Ferrous ion is a necessary chemical for the formation of OH radical in the Fenton oxidation process, but if ferrous ion is excessively present, it can be said that it is not necessarily advantageous for the removal of pollutants by escaping the appropriate Fe/H2O2 ratio, and unnecessary chemical costs are required. Therefore, when the pollutants are to be treated by using the Fenton oxidation reaction, it is necessary to investigate the appropriate amount of ferrous ion injection so that secondary environmental problems caused by ferrous ion do not occur and high cost is not required.
In this study, the amount of ferrous ion injection was changed to 0–0.05 M to investigate the amount of sludge generation. Other factors were tested under the optimal conditions suggested in the previous experiment.
After the experiment, 500 mL of sample was collected in 500 mL glass cylinder and precipitated for 30 min, and the volume of sludge in cylinder was measured by volume ratio.
As shown in the results of Figure 9, sludge generation tends to increase continuously as the amount of ferrous ion injection increases. The amount of ferrous ion injection was relatively small until 0.1 M, but when ferrous ion is injected more than 0.02 M, the sludge generation rapidly increases. Therefore, it is appropriate to maintain the injection amount of ferrous ion less than 0.1 M under the same experimental conditions as this study.

3.8. The Effect of Fe(II) on the Color Removal Efficiency

Animal wastewater has brown color, so it is very likely that complaints will occur if the color is not sufficiently removed at the treatment facility and discharged to the river.
The color in animal wastewater can be oxidized and removed by OH radicals in the Fenton oxidation reaction. However, because iron salt is used in the Fenton oxidation reaction, excessive injection of iron salt may cause color. Therefore, it is necessary to investigate the appropriate amount of iron salt for color removal in the Fenton oxidation reaction. In addition, injection of too much iron salt can have a negative impact on over-spending drug costs.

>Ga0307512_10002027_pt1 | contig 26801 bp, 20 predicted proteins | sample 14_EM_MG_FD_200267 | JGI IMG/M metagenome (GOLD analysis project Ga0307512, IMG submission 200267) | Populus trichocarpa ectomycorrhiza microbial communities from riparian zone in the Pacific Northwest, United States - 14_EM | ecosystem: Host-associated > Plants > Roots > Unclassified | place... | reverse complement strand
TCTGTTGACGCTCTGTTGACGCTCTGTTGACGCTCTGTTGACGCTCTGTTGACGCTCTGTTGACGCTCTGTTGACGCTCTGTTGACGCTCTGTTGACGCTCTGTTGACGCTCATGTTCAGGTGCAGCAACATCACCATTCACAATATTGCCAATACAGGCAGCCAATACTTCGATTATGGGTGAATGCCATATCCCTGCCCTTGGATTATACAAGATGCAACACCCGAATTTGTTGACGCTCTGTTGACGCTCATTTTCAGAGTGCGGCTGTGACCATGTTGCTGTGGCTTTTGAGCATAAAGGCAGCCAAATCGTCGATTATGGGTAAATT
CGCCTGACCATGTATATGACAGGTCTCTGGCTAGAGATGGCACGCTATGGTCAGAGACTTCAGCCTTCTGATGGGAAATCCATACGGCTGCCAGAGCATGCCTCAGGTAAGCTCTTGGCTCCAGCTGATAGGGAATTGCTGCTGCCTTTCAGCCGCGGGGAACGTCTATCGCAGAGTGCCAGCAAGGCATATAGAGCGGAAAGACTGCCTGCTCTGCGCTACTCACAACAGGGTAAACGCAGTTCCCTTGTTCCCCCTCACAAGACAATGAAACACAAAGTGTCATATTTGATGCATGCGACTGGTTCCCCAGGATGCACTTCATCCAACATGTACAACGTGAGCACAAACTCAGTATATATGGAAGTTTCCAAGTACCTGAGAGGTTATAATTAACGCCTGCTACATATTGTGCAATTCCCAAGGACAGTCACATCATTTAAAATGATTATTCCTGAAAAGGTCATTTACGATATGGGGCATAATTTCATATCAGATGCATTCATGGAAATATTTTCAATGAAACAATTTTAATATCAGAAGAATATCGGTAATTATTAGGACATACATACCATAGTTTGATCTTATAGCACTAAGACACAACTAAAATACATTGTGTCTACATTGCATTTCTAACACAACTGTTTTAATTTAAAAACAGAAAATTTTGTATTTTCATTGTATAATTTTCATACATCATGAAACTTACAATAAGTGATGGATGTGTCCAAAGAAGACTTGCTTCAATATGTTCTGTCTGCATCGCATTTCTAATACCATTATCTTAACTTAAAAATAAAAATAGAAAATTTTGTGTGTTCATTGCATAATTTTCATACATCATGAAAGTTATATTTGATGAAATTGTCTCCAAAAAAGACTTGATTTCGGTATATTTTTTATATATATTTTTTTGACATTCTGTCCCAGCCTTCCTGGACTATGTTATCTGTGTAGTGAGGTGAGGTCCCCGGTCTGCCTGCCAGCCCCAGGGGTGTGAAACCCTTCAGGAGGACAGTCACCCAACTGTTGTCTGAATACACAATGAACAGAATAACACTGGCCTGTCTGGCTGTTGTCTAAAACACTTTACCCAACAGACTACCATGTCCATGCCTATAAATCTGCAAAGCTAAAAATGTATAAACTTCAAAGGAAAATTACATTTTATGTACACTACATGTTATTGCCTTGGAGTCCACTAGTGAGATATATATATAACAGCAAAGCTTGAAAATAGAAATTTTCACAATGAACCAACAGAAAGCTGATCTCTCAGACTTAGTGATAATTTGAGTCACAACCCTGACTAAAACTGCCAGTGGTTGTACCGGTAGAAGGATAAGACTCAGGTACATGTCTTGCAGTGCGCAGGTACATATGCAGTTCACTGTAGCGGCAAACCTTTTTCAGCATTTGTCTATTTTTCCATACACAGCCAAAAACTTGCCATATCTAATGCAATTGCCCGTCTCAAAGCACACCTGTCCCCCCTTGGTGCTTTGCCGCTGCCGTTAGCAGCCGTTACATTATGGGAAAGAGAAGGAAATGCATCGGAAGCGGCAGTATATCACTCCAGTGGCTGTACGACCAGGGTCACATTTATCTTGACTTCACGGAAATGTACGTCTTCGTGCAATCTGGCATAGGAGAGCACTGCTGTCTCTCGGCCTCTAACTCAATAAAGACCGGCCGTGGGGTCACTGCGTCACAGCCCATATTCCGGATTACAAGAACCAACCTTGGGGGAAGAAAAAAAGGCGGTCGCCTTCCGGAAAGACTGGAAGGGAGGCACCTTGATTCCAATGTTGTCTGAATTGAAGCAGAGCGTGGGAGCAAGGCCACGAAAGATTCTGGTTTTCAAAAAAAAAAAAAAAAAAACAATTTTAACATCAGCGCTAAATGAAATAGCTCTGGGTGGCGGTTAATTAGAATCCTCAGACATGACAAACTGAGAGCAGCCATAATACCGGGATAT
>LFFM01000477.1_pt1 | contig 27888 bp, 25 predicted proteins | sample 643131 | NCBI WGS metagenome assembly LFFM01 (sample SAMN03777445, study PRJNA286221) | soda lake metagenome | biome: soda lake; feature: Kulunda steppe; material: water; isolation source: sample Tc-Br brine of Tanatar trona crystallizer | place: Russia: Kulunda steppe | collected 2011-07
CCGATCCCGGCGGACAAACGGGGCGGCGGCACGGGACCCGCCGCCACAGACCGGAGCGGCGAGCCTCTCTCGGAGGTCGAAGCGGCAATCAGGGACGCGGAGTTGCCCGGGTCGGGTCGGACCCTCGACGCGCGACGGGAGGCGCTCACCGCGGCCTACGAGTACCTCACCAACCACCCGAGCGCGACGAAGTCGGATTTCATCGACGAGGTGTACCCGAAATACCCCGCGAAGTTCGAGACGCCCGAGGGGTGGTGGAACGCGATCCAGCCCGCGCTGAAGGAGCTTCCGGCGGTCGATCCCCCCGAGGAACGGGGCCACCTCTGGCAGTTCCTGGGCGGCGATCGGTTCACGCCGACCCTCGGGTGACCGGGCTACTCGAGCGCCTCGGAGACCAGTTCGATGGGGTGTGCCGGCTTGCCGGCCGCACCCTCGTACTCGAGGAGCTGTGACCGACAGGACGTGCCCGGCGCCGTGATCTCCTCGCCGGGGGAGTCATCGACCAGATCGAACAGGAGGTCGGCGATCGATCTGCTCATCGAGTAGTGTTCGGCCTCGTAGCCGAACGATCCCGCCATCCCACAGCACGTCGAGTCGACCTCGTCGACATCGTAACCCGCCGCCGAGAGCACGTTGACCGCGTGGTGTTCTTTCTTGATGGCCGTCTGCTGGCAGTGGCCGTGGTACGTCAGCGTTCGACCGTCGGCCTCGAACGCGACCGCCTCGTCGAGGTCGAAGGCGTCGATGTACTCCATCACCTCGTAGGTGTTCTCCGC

In order to determine the effects of Fe(II) on the color removal efficiency, experiments were carried out at various Fe(II) addition (0–0.05 M).
As shown in Figure 10, the color removal efficiency was increased with increasing Fe(II) dosage. Even at no addition of Fe(II), the color removal was 16%. This reduction may be due to a photolysis of H2O2 when hydrogen peroxide absorbs the UV light with a wavelength < 300 nm (Equation (3)) and the direct photolysis of the organic pollutants. By the direct photolysis of the organic pollutants the molecules may reach an excited state and can be oxidized partly by the oxygen.
However, the color removal efficiency was not influenced by Fe(II) dosage above 0.02 M. This can be explained that a higher addition of Fe(II) resulted in a brown turbidity that hinders the absorption of the UV light. Thus, 0.01 M was selected as the optimal Fe2+ concentration.

3.9. The Coliform Removal Efficiency

Animal wastewater discharge standards include microbial items, which are set differently for each country. Some define only coliforms (e.g., Japan), and others define both coliforms and E. Coli (e.g., the United States). In Korea, the effluent standard for coliform is set up at the animal manure wastewater treatment facility. Therefore, this study was also aimed to investigate the degree of coliform in animal manure wastewater by Fenton oxidation reaction. The coliform removal efficiency was investigated under optimal conditions. As shown in the results of the experiment, coliform removal efficiency increased rapidly at the beginning of UV irradiation time (Figure 11). The removal efficiency was 92% at 5 min of UV irradiation time and 99% or more at 25 min. After 40 min, coliform was almost completely removed. Therefore, the proper reaction time for coliform removal can be set appropriately according to the effluent standard between 10 and 40 min.